Show me something beautiful at the Saatchi Gallery – Tutankhamun: Treasures of the Golden Pharaoh

exhibit review

I’m celebrating a week of nice gifts from friends, starting with a wonderful morning at the Saatchi Gallery.

Tutankhamun Exhibition - Saatchi Gallery

Commemorating the 100-year anniversary of Howard Carter’s monumental discovery in the world of history and archaeology, the massive, five-room exhibit is comprised of only a fraction of the items contained in the tomb. The artifacts will all return to Cairo for good later this year, finding their permanent home back on native soil at the Grand Egyptian Museum, Cairo.

I love all things to do with Ancient Egypt, and have studied hieroglyphs and Ancient Egyptian religion for the last 18 years. These studies have had their starts and stops of course, and by no means do I consider myself an authority on the subject, though I am much more than a passive admirer. Going to exhibits of Ancient Egyptian artifacts has always felt like some kind of homecoming — a kind of reunion with a great love.

There is, of course, an element of guilt to going to these exhibits…we are ooh’ing and ahh’ing things pulled out of someone’s grave. I’ve never liked that part, but in hopes of leveling the spiritual playing ground, I’m always respectful when I go. I bow my head and give thanks, do my little prayers of recognition, and don’t distribute pictures. I did take a few for my own study and enjoyment.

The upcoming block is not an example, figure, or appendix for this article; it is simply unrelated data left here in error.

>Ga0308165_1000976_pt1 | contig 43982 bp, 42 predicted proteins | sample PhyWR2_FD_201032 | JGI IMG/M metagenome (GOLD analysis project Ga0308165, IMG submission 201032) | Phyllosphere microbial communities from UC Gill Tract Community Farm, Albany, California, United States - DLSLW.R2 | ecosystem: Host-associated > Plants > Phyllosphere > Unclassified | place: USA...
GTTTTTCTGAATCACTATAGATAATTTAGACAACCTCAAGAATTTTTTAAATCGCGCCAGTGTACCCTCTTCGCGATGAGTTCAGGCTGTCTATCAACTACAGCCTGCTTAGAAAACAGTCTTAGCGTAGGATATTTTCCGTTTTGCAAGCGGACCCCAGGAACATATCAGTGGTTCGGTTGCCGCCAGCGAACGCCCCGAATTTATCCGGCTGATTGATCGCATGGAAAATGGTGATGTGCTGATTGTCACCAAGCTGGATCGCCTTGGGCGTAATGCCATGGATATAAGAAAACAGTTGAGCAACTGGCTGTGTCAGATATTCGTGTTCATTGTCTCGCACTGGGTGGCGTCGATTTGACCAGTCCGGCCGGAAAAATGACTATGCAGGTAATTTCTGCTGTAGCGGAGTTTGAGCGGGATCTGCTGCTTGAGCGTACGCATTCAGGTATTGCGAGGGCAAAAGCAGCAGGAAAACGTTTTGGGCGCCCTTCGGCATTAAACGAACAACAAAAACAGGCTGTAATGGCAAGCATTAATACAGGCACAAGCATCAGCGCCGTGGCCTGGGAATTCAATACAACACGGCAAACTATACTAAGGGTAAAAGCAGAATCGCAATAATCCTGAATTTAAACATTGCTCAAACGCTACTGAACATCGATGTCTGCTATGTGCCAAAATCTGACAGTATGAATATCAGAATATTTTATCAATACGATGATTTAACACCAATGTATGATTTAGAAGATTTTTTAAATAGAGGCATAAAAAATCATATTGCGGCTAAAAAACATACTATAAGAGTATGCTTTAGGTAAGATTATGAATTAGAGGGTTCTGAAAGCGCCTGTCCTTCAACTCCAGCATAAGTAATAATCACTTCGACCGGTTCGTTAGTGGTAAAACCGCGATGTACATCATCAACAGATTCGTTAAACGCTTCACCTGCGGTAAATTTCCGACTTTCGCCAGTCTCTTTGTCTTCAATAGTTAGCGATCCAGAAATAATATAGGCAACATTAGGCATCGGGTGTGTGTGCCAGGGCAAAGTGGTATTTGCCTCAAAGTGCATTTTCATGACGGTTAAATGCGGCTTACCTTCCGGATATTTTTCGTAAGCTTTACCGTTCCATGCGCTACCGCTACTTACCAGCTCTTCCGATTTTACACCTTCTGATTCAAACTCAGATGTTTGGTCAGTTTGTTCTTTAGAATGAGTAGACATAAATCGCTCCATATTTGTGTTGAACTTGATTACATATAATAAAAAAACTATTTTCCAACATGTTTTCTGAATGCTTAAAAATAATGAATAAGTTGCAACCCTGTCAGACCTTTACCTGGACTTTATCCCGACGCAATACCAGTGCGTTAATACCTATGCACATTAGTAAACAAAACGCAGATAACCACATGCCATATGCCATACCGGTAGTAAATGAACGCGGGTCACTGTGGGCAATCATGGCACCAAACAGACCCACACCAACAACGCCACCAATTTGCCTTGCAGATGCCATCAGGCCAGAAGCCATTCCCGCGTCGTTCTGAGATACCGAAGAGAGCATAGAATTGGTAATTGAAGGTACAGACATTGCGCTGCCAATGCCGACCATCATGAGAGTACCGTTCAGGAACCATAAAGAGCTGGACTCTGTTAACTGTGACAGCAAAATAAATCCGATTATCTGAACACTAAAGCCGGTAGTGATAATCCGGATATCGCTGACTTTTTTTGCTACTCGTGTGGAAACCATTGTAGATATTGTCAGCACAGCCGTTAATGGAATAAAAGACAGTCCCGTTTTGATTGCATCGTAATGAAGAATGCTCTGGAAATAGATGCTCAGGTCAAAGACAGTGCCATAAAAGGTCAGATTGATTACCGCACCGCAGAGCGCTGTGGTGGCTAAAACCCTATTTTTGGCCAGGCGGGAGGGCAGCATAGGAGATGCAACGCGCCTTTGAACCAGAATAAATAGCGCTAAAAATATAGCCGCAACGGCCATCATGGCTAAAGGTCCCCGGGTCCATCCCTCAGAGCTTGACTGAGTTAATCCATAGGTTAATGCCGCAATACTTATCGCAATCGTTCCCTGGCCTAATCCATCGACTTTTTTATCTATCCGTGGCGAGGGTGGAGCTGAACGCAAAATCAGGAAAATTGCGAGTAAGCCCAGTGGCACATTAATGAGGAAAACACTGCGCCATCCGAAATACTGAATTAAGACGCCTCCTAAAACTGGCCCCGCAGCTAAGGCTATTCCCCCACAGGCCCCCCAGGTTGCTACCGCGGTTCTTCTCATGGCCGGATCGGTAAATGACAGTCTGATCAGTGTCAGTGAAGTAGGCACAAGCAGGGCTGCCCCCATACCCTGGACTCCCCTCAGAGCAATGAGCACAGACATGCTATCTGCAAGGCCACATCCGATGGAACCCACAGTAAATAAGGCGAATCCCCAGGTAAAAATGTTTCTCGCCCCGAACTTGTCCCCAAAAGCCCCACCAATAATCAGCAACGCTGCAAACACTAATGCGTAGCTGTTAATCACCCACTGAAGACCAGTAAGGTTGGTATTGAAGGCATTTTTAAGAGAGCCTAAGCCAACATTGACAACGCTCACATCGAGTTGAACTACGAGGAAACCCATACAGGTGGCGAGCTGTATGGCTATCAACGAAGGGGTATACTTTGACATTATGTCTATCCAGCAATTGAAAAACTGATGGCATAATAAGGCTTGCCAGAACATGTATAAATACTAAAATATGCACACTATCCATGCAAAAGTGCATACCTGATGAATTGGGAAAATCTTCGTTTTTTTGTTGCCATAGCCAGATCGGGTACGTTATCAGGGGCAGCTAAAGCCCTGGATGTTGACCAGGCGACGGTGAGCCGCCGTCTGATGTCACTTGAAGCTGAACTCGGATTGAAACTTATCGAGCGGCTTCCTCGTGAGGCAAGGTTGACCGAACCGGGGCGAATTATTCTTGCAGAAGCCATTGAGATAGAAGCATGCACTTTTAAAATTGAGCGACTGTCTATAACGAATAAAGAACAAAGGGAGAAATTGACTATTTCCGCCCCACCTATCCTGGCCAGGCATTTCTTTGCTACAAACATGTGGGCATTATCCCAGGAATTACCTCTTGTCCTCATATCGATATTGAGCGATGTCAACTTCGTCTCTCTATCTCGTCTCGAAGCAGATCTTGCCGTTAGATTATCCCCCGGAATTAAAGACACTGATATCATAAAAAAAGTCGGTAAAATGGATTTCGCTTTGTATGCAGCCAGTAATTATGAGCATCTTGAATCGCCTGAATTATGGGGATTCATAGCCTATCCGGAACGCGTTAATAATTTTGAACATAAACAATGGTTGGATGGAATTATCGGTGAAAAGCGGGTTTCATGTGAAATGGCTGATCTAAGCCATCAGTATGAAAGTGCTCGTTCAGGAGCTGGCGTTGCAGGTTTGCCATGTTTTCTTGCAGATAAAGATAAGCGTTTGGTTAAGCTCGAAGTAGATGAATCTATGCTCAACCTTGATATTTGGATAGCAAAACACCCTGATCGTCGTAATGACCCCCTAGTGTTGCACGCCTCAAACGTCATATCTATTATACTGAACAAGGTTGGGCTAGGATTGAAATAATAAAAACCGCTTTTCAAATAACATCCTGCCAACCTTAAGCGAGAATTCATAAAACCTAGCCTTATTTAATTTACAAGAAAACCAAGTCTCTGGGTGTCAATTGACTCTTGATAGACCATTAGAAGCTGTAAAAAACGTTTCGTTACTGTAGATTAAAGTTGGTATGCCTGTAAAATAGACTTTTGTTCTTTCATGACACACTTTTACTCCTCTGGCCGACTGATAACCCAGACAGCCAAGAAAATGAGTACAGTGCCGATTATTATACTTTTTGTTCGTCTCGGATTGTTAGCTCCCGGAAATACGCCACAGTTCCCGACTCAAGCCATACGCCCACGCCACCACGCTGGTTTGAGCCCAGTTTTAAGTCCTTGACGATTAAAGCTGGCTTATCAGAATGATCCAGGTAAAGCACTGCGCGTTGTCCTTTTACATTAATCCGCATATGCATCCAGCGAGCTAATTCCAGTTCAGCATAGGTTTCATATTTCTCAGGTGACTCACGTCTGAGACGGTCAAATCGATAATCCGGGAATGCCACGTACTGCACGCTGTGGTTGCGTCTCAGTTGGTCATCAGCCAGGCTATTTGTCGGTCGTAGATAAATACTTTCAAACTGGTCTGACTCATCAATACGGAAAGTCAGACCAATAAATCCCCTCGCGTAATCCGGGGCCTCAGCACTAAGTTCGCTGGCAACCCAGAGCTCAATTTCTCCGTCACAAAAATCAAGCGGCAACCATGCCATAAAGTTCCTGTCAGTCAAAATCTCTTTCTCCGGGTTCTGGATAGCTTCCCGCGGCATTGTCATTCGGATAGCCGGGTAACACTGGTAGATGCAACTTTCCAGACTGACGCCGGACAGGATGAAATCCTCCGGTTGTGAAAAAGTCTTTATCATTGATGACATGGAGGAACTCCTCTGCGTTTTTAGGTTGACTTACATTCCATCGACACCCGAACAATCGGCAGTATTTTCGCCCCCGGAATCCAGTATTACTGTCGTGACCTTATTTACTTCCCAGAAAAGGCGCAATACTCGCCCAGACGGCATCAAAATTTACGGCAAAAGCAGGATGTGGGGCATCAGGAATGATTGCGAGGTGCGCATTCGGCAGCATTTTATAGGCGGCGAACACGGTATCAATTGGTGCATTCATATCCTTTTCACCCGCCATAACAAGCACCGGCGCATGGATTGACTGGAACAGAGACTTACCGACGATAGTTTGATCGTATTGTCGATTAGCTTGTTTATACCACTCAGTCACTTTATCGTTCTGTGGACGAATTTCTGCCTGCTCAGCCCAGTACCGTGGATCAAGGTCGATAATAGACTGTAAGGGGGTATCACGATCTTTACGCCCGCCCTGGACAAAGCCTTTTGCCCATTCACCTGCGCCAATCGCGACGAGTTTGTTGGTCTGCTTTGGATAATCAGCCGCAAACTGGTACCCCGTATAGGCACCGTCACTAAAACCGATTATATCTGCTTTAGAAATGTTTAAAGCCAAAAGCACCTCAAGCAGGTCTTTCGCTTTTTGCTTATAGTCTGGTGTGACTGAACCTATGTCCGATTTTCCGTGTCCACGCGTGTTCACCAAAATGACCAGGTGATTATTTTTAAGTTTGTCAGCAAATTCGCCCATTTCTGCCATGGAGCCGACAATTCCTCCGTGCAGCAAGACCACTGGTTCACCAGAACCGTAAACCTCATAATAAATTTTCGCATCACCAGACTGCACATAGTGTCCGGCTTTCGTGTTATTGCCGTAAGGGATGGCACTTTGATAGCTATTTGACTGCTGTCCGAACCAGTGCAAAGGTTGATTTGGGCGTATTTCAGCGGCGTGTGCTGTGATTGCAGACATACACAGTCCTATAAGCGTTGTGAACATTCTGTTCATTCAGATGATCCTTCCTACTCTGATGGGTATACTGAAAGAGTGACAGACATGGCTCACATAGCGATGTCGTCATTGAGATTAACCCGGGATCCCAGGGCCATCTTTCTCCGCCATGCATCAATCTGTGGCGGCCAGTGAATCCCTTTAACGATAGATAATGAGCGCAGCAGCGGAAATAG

Besides, I’m not going to ruin the surprises for you 🙂

The exhibit opens with a beautiful video describing the life and times of King Tutankhamun, and how his reign affected Egypt’s history. From there, you go through five huge rooms full of everything from jewelry to coffers, calcite vases to drinkware and boats. I especially loved the structure of the exhibit which follows passages from the Egyptian Book of the Dead, taking you on a conceptual and visual journey that explains why all of these things were vital to include inside the King’s tomb.

My favorite part of all was the end. The exhibit closes with a huge statue of Tutankhamun made in quartzite. The positioning in the final room is powerful and poetic, much like the shadow it casts on the wall: